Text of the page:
The impact was most notable in Britain, where the UK Independence Party topped the poll with 28 per cent of the vote, and France, where the anti-European National Front did likewise with 25 per cent support. Centrist pro-European parties will continue to be the dominant force in Brussels, but this is not an outcome that can be shrugged off.
It is clear that after 60 years, during which the EU and its forebears have, by and large, orchestrated peace and prosperity, many of its 500 million people have fallen out of love with the pan-Europe ideology.
They complain about the arrogance and expense of bureaucrats in Brussels who are intent on reducing the important of their national parliament. They regret replacing their national currencies with the euro, which, rather than making Europe more equal, has created instability. And those in the north decry an expansion that has saddled them with indebted nations in southern Europe. The EU has, says David Cameron, the British Prime Minister, become “too big, too bossy and too interfering”.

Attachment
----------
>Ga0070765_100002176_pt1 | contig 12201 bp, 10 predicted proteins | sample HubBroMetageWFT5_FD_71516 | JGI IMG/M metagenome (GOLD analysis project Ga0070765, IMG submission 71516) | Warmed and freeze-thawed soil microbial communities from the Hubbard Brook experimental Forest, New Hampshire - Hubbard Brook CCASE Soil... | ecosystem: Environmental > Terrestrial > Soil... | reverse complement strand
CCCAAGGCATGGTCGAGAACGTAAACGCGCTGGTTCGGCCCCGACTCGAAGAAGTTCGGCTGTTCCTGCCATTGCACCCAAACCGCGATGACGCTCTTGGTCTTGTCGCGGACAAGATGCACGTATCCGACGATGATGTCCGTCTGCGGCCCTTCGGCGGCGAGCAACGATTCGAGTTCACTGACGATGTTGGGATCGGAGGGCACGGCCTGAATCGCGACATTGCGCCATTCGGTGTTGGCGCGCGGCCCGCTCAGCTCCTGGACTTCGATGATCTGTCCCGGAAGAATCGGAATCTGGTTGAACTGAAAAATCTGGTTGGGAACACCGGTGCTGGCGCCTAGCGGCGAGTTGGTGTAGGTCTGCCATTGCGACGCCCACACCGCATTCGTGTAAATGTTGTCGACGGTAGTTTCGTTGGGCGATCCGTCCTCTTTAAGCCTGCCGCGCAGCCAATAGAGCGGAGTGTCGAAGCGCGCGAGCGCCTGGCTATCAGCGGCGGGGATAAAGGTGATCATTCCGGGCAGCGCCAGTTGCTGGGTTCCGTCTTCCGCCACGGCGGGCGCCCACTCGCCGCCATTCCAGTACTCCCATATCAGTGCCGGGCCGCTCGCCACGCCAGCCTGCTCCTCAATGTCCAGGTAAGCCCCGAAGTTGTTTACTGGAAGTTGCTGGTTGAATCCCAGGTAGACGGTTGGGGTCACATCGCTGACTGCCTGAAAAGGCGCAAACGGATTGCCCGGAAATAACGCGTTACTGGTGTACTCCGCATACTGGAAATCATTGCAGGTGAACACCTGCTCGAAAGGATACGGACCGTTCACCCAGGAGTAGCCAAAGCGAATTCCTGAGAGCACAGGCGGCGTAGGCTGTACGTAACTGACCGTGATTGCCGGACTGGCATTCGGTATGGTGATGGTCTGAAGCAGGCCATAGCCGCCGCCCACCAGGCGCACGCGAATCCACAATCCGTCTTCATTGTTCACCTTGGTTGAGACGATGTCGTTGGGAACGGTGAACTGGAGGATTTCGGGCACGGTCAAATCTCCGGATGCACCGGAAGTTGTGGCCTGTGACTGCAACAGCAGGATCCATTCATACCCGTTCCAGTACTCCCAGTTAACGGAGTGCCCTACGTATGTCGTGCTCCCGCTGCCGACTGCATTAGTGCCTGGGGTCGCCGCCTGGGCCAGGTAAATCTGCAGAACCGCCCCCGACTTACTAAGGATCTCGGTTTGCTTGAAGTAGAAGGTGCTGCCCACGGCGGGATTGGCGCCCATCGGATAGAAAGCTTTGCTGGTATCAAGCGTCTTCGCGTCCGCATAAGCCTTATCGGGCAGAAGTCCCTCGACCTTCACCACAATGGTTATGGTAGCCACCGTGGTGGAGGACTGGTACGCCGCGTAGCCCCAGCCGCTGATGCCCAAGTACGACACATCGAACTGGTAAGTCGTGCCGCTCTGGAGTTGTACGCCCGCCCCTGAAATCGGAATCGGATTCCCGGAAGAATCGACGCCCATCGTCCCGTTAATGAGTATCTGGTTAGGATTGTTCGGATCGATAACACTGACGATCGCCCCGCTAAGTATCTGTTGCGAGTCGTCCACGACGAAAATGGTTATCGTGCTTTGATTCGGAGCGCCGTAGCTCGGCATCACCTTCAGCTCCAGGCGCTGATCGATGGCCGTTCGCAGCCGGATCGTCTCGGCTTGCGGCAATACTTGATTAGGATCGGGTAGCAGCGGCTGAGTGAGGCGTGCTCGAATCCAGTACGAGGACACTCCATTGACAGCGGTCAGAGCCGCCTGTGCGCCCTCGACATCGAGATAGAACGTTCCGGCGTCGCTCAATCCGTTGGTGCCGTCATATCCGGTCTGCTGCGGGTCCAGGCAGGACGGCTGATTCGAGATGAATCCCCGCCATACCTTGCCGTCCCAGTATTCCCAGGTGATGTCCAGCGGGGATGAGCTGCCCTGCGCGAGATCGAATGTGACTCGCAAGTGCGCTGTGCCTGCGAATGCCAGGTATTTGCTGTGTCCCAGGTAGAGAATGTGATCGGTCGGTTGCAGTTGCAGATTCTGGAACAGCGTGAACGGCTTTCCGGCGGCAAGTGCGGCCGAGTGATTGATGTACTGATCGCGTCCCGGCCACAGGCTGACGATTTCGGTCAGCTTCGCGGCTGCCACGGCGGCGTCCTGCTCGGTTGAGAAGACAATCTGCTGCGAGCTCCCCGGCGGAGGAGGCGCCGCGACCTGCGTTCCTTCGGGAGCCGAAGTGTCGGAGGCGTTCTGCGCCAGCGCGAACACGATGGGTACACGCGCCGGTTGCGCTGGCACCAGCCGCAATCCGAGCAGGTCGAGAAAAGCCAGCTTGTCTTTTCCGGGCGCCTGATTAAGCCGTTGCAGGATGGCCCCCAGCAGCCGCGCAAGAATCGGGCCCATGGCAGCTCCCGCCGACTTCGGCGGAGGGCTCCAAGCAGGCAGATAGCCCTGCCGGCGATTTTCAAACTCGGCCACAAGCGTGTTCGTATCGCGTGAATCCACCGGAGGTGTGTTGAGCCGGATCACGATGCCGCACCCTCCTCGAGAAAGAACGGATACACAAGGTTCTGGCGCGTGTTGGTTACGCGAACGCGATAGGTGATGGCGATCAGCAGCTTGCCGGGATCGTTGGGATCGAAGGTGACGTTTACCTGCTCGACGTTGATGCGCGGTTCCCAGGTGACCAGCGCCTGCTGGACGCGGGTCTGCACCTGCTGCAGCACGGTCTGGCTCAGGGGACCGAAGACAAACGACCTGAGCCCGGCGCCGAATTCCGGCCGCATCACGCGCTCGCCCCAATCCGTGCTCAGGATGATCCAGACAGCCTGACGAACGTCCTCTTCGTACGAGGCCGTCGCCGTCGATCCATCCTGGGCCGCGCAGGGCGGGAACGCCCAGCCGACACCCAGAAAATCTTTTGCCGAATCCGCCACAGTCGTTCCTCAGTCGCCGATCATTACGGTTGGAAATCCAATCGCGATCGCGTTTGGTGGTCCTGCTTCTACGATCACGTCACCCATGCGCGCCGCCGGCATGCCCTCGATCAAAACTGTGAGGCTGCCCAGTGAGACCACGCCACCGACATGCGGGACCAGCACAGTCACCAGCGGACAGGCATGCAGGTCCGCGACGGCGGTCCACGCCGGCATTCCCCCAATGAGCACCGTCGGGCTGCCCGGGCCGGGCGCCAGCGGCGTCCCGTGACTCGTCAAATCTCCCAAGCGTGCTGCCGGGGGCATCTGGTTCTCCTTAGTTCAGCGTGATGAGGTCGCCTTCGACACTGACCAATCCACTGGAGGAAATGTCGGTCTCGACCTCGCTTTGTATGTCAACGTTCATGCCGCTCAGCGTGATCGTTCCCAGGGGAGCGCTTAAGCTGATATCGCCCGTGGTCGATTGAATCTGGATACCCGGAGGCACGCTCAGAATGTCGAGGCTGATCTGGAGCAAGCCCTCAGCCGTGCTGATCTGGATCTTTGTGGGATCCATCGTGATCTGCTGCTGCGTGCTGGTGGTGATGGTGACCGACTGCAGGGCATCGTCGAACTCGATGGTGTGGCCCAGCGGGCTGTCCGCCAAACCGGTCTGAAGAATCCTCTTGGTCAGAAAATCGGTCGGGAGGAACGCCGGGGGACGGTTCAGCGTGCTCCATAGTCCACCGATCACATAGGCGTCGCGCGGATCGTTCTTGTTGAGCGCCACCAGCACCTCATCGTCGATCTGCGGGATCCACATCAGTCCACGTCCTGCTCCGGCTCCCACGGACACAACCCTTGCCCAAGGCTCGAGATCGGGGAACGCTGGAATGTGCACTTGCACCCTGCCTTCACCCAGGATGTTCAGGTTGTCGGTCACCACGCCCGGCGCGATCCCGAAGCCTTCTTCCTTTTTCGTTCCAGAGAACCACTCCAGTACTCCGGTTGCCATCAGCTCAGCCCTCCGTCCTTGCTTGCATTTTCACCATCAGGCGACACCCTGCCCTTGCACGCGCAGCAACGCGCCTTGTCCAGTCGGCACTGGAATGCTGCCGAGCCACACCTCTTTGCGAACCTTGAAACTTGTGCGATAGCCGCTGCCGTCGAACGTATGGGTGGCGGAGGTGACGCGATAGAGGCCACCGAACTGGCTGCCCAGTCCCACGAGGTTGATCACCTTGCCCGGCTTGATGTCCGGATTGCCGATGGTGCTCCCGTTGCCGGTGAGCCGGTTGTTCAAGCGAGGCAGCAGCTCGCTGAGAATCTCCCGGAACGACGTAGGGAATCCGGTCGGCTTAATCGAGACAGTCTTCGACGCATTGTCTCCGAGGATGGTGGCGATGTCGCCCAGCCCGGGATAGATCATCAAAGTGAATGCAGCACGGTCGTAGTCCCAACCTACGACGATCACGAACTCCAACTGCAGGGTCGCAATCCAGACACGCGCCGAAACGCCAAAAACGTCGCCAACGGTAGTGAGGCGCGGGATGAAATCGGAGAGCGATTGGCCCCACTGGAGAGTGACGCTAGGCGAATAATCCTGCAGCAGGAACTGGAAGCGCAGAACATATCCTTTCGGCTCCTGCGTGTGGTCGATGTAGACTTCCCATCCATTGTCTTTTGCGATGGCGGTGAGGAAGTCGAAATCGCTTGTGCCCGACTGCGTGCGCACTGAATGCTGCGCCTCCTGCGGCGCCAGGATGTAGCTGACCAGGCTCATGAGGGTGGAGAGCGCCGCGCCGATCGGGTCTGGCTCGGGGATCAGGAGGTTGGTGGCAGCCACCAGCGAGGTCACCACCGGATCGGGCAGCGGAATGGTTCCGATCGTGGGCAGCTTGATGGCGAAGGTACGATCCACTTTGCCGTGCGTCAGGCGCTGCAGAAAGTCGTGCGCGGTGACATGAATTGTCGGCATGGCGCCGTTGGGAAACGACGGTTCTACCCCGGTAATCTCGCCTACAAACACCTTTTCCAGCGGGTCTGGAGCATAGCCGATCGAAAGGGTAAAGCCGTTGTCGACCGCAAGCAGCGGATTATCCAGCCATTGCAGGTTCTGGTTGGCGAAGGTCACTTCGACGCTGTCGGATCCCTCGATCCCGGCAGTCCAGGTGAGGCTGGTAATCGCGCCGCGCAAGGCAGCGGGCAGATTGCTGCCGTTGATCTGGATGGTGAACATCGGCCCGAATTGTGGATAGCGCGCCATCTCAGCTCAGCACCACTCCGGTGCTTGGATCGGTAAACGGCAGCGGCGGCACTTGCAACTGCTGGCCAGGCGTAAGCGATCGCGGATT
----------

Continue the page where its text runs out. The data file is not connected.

Especially the European courts over-riding national legislatures.
Others, however, believe the EU can be saved by reform.
The latter course can prevail if the European Parliament heeds the unmistakable lesson of this election and puts a brake on the drive towards ever closer union. It needs also to be less intrusive in the everyday affairs of its members. Equally, it must convince Europeans that it provides the framework to outperform other developed countries economically. The most convincing answer to the eurosceptics lies, as Germany’s Angela Merkel suggested, in “improving competitiveness on growth and creating jobs”. At some point, those countries using the euro must also embrace a more comprehensive fiscal union. If that is not done, a return to national currencies is the logical step.
You can’t have monetary union without fiscal union. Which is one reason Scotland won’t be able to keep the pound if they vote for independence – which is unlikely on the polls.
The economic tide is swinging in favour of the pro-Europeans. Much of the EU has been late to catch the global upswing, but even the weaker economies are starting to benefit. They will gain also from the tough measures taken over the past few years. Further, the conclusion of a successful free-trade pact with the United States would hammer home the message that union can deliver more wealth than individual endeavour.
A focus on free trade and freer economies is what the EU needs, not more regulations.
Oliver Hartwich also writes on the EU lack of democracy: